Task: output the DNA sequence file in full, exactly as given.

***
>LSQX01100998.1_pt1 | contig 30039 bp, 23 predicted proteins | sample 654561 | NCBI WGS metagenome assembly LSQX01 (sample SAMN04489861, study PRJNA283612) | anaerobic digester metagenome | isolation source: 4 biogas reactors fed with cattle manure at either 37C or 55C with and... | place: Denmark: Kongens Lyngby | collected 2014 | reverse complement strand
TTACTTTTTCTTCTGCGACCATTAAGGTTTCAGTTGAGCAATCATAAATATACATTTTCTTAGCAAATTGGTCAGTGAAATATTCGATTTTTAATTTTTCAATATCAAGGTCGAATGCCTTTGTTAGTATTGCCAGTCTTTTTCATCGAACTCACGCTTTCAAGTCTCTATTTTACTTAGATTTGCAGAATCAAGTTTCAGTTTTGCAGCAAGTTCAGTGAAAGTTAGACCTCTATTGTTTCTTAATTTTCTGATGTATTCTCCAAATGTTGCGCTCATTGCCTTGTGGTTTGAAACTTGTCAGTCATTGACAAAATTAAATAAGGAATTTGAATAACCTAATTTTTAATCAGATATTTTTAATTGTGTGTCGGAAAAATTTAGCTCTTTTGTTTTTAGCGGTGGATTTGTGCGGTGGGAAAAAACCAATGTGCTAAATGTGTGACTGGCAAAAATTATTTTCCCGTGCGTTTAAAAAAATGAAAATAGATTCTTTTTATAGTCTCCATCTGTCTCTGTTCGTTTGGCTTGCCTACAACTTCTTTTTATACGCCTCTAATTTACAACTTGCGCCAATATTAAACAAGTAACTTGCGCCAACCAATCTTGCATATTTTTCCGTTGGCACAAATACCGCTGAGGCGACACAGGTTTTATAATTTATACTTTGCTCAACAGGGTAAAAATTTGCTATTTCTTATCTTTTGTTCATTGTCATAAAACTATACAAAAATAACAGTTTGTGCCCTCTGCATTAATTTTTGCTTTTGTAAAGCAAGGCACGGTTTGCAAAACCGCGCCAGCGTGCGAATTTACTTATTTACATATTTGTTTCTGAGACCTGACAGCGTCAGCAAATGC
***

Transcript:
>LSQX01100998.1_pt1 | contig 30039 bp, 23 predicted proteins | sample 654561 | NCBI WGS metagenome assembly LSQX01 (sample SAMN04489861, study PRJNA283612) | anaerobic digester metagenome | isolation source: 4 biogas reactors fed with cattle manure at either 37C or 55C with and... | place: Denmark: Kongens Lyngby | collected 2014 | reverse complement strand
TTACTTTTTCTTCTGCGACCATTAAGGTTTCAGTTGAGCAATCATAAATATACATTTTCTTAGCAAATTGGTCAGTGAAATATTCGATTTTTAATTTTTCAATATCAAGGTCGAATGCCTTTGTTAGTATTGCCAGTCTTTTTCATCGAACTCACGCTTTCAAGTCTCTATTTTACTTAGATTTGCAGAATCAAGTTTCAGTTTTGCAGCAAGTTCAGTGAAAGTTAGACCTCTATTGTTTCTTAATTTTCTGATGTATTCTCCAAATGTTGCGCTCATTGCCTTGTGGTTTGAAACTTGTCAGTCATTGACAAAATTAAATAAGGAATTTGAATAACCTAATTTTTAATCAGATATTTTTAATTGTGTGTCGGAAAAATTTAGCTCTTTTGTTTTTAGCGGTGGATTTGTGCGGTGGGAAAAAACCAATGTGCTAAATGTGTGACTGGCAAAAATTATTTTCCCGTGCGTTTAAAAAAATGAAAATAGATTCTTTTTATAGTCTCCATCTGTCTCTGTTCGTTTGGCTTGCCTACAACTTCTTTTTATACGCCTCTAATTTACAACTTGCGCCAATATTAAACAAGTAACTTGCGCCAACCAATCTTGCATATTTTTCCGTTGGCACAAATACCGCTGAGGCGACACAGGTTTTATAATTTATACTTTGCTCAACAGGGTAAAAATTTGCTATTTCTTATCTTTTGTTCATTGTCATAAAACTATACAAAAATAACAGTTTGTGCCCTCTGCATTAATTTTTGCTTTTGTAAAGCAAGGCACGGTTTGCAAAACCGCGCCAGCGTGCGAATTTACTTATTTACATATTTGTTTCTGAGACCTGACAGCGTCAGCAAATGC